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Renatus Cartesius: "Cartesian" 31 March 1596 – 11 February 1650) was a French philosopher, mathematician, and writer who spent most of his adult life in the Dutch Republic. He has been dubbed the 'Father of Modern Philosophy', and much subsequent Western philosophy is a response to his writings, which are studied closely to this day. In particular, his Meditations on First Philosophy continues to be a standard text at most university philosophy departments. Descartes' influence in mathematics is equally apparent; the Cartesian coordinate system — allowing algebraic equations to be expressed as geometric shapes in a two-dimensional coordinate system — was named after him. He is credited as the father of analytical geometry, the bridge between algebra and geometry, crucial to the discovery of infinitesimal calculus and analysis. Descartes was also one of the key figures in the Scientific Revolution and has been described as an example of genius. Descartes frequently sets his views apart from those of his predecessors. In the opening section of the Passions of the Soul, a treatise on the Early Modern version of what are now commonly called emotions, Descartes goes so far as to assert that he will write on this topic "as if no one had written on these matters before". Many elements of his philosophy have precedents in late Aristotelianism, the revived Stoicism of the 16th century, or in earlier philosophers like St. Augustine. In his natural philosophy, he differs from the schools on two major points: First, he rejects the analysis of corporeal substance into matter and form; second, he rejects any appeal to ends—divine or natural—in explaining natural phenomena. In his theology, he insists on the absolute freedom of God's act of creation. Descartes was a major figure in 17th-century continental rationalism, later advocated by Baruch Spinoza and Gottfried Leibniz, and opposed by the empiricist school of thought consisting of Hobbes, Locke, Berkeley, Jean-Jacques Rousseau, and Hume. Leibniz, Spinoza and Descartes were all well versed in mathematics as well as philosophy, and Descartes and Leibniz contributed greatly to science as well. He is perhaps best known for the philosophical statement " Cogito ergo sum" (French: Je pense, donc je suis; English: I think, therefore I am), found in part IV of Discourse on the Method (1637 – written in French but with inclusion of "Cogito ergo sum") and §7 of part I of Principles of Philosophy (1644 – written in Latin).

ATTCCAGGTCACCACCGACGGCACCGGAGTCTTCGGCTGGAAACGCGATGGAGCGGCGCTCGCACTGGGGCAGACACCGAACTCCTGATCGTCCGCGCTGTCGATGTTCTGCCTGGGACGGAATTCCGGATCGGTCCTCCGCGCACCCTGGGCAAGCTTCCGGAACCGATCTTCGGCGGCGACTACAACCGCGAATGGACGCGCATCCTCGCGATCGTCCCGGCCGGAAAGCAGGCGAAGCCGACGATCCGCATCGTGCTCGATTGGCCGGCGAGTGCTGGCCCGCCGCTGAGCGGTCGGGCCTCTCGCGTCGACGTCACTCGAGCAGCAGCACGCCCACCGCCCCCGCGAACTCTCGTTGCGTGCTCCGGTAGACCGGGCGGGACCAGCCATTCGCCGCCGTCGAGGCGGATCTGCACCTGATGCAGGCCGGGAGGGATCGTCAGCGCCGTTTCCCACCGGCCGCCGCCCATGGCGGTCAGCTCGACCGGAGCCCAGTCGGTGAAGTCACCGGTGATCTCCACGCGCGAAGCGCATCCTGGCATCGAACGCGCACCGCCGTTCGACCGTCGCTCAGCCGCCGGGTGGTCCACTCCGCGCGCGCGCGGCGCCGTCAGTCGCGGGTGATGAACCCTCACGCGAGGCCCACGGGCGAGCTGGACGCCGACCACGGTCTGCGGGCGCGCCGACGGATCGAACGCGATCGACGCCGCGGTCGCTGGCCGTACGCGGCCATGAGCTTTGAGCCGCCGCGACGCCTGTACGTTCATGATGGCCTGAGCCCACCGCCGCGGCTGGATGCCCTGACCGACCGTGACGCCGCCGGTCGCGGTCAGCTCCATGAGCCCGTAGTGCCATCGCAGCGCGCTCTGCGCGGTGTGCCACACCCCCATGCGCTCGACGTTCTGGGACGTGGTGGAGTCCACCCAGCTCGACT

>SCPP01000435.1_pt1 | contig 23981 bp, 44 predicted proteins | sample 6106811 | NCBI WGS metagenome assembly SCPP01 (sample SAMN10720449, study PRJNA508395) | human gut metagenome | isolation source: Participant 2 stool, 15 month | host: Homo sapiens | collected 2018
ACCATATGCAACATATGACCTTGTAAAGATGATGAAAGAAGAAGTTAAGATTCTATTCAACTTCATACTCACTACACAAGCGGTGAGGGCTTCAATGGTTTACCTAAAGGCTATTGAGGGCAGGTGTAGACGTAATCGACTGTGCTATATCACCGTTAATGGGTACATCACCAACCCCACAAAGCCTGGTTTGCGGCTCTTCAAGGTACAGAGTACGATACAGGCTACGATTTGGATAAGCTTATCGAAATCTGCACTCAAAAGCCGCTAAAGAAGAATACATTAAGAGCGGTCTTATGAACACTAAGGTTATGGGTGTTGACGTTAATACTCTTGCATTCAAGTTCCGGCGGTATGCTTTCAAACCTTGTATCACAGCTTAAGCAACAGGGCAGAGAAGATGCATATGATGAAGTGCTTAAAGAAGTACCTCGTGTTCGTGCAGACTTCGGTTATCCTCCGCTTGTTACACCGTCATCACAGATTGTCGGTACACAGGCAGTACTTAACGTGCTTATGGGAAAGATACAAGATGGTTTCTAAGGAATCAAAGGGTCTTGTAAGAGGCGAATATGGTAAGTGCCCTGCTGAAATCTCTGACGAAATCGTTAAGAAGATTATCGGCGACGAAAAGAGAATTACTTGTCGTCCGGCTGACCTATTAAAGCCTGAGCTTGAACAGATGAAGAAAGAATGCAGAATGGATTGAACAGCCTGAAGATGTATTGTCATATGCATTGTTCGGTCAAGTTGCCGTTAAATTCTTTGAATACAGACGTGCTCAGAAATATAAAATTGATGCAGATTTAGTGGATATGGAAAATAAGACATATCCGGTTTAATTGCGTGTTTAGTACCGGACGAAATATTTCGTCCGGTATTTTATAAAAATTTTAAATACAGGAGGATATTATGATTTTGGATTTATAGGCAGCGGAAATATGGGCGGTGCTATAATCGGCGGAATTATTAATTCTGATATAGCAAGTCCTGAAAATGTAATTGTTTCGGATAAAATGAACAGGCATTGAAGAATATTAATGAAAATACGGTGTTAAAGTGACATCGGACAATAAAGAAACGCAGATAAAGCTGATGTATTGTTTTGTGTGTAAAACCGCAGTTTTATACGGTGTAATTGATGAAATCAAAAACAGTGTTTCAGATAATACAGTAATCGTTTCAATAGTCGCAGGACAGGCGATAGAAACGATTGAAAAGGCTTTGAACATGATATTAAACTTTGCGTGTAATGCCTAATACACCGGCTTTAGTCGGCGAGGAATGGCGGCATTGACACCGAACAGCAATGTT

Descartes was born in La Haye en Touraine (now Descartes), Indre-et-Loire, France. When he was one year old, his mother Jeanne Brochard died. His father Joachim was a member in the provincial parliament. At the age of eight, he entered the Jesuit Collège Royal Henry-Le-Grand at La Flèche. After graduation in December 1616, he studied at theUniversity of Poitiers, earning a Baccalauréat and Licence in law, in accordance with his father's wishes that he should become a lawyer. "I entirely abandoned the study of letters. Resolving to seek no knowledge other than that of which could be found in myself or else in the great book of the world, I spent the rest of my youth traveling, visiting courts and armies, mixing with people of diverse temperaments and ranks, gathering various experiences, testing myself in the situations which fortune offered me, and at all times reflecting upon whatever came my way so as to derive some profit from it." (Descartes, Discourse on the Method). In 1618, Descartes was engaged in the army of Maurice of Nassau in the Dutch Republic, but as a truce had been established between Holland and Spain, Descartes used his spare time to study mathematics. In this way he became acquainted with Isaac Beeckman, principal of Dordrecht school. Beeck man had proposed a difficult mathematical problem, and to his astonishment, it was the young Descartes who found the solution. Both believed that it was necessary to create a method that thoroughly linked mathematics and physics. While in the service of the Duke Maximilian of Bavaria, Descartes was present at the Battle of the White Mountain outside Prague, in November 1620.